Individuals with a family history of type 2 diabetes have a 40% lifetime risk of developing T2D with a 20% risk of developing glucose intolerance (1) and thus are an excellent human model to detect factors that contribute to the early development of insulin resistance. Previously, in this cohort, we have reported metabolic inflexibility in response to a high-fat meal (2) and a blunted peptide YY (PYY) increment in response to a high-carbohydrate meal (3), both of which may contribute to later insulin resistance, weight gain, and eventual T2D. However, in this study, the basal and postprandial inflammatory and oxidative stress measures were not different between FH+ and FH−, with the exception of elevated basal expression of muscle heme-oxygenase-1 (HMOX1), which was increased in FH+. Therefore, it may be that differences in inflammatory and oxidative stress responses are acquired later in the life course of type 2 diabetes. However, due to the small group size caution should be exercised in making this interpretation.
The reports on HMOX1 in type 2 diabetes are controversial. Some studies reported increased circulating levels of plasma HMOX1  and gene expression of HMOX1 in circulating monocytes  in type 2 diabetes, with reduction in some individuals after metabolic normalisation. However, other studies have reported reduced levels of HMOX1 in muscle and leukocytes at a late stage of type 2 diabetes patients . Administration of the HMOX1 inducer, hemin, improves glucose metabolism in Zucker diabetic rats and streptozotocin rats (39), and HMOX1 upregulation improves fasting and postprandial glucose in humans . Together, these data suggest that fasting muscle HMOX1 may be upregulated to protect against oxidative-stress-induced insulin resistance, a response that may be lost in type 2 diabetes.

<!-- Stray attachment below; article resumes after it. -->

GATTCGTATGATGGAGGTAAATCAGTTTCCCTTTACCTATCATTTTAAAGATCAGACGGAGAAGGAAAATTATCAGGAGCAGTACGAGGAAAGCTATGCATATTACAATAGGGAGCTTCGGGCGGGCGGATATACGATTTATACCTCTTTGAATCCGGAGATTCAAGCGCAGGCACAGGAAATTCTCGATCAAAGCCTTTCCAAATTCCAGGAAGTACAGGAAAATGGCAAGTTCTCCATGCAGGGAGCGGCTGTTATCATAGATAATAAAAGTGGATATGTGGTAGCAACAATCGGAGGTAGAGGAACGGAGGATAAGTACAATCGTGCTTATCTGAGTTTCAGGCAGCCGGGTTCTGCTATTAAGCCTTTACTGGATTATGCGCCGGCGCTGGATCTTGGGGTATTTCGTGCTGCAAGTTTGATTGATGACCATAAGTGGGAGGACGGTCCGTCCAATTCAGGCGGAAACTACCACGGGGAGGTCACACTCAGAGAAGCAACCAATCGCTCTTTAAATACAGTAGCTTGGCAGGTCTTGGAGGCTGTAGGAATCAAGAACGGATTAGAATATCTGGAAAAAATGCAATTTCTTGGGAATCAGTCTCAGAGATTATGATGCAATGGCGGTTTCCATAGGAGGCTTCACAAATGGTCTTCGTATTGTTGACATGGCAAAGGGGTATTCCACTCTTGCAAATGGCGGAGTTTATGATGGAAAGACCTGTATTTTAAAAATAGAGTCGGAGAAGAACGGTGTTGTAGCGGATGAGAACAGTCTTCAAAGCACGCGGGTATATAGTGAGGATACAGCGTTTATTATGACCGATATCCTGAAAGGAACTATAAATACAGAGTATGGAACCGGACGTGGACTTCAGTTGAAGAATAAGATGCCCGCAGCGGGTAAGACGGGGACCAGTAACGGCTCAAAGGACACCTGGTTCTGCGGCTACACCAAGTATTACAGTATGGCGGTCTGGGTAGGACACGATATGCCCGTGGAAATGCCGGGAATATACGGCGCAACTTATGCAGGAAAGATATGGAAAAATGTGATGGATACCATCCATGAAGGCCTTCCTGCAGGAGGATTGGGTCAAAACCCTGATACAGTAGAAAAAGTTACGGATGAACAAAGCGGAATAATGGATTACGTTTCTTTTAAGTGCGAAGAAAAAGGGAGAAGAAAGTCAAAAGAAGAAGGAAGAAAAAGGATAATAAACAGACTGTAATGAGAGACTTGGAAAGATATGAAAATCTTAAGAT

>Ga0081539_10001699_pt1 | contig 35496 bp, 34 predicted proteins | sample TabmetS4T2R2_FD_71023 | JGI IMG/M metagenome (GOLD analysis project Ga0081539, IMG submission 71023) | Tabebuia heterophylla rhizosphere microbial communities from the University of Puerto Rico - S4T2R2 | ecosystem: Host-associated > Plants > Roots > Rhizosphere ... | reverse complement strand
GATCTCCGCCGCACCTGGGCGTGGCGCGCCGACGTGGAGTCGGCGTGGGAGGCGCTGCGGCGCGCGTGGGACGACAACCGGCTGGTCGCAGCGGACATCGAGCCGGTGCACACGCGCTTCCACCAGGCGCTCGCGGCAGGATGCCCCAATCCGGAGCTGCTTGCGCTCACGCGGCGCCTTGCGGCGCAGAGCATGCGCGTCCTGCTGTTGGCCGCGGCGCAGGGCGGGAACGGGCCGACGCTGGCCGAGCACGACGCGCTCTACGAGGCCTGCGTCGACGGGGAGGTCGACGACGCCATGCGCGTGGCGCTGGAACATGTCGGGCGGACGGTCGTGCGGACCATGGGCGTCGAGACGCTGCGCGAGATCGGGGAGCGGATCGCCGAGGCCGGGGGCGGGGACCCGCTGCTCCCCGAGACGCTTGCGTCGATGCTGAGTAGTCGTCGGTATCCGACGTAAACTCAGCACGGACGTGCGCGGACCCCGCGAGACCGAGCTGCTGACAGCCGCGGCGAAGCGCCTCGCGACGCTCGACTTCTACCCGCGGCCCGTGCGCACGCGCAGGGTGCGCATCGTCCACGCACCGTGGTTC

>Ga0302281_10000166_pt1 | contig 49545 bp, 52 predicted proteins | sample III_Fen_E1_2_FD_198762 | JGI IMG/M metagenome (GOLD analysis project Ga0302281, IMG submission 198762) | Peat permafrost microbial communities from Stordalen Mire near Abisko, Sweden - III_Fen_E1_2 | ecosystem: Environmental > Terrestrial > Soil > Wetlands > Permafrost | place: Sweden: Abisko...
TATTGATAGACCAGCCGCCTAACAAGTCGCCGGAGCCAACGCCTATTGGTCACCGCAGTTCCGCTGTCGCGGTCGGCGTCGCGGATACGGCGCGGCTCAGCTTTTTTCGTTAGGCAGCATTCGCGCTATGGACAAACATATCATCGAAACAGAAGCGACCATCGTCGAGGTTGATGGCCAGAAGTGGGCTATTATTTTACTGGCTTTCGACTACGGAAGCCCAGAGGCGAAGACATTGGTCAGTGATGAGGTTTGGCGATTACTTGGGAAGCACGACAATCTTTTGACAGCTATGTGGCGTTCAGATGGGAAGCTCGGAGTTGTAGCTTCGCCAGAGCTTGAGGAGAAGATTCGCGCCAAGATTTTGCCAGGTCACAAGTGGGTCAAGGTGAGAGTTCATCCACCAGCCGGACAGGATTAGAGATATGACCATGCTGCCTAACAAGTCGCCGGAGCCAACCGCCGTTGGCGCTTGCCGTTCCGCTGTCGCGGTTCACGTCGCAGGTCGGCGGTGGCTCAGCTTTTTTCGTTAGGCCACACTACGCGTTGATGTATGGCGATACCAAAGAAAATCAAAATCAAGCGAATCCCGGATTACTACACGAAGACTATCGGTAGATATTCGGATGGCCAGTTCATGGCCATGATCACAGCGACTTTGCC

In conclusion, macronutrient composition of the diet may differentially alter the postprandial pro-oxidative milieu, with high-carbohydrate meals potentially leading to greater oxidative stress response. However, both meals increased circulating IL6, regardless of the type of nutrient consumed. Our data suggests that the source of this increase was skeletal muscle, and since this was observed in absence of other inflammatory changes, we propose that IL6 release is part of healthy postprandial muscle metabolism, similar to that reported in the postexercise state.
|ROS:||Reactive oxygen species|
|DXA:||Dual energy X-ray absorptiometry|
|SAA:||Serum amyloid A|
|TAS:||Total antioxidant status|
All authors have contributed equally to the authorship of the paper.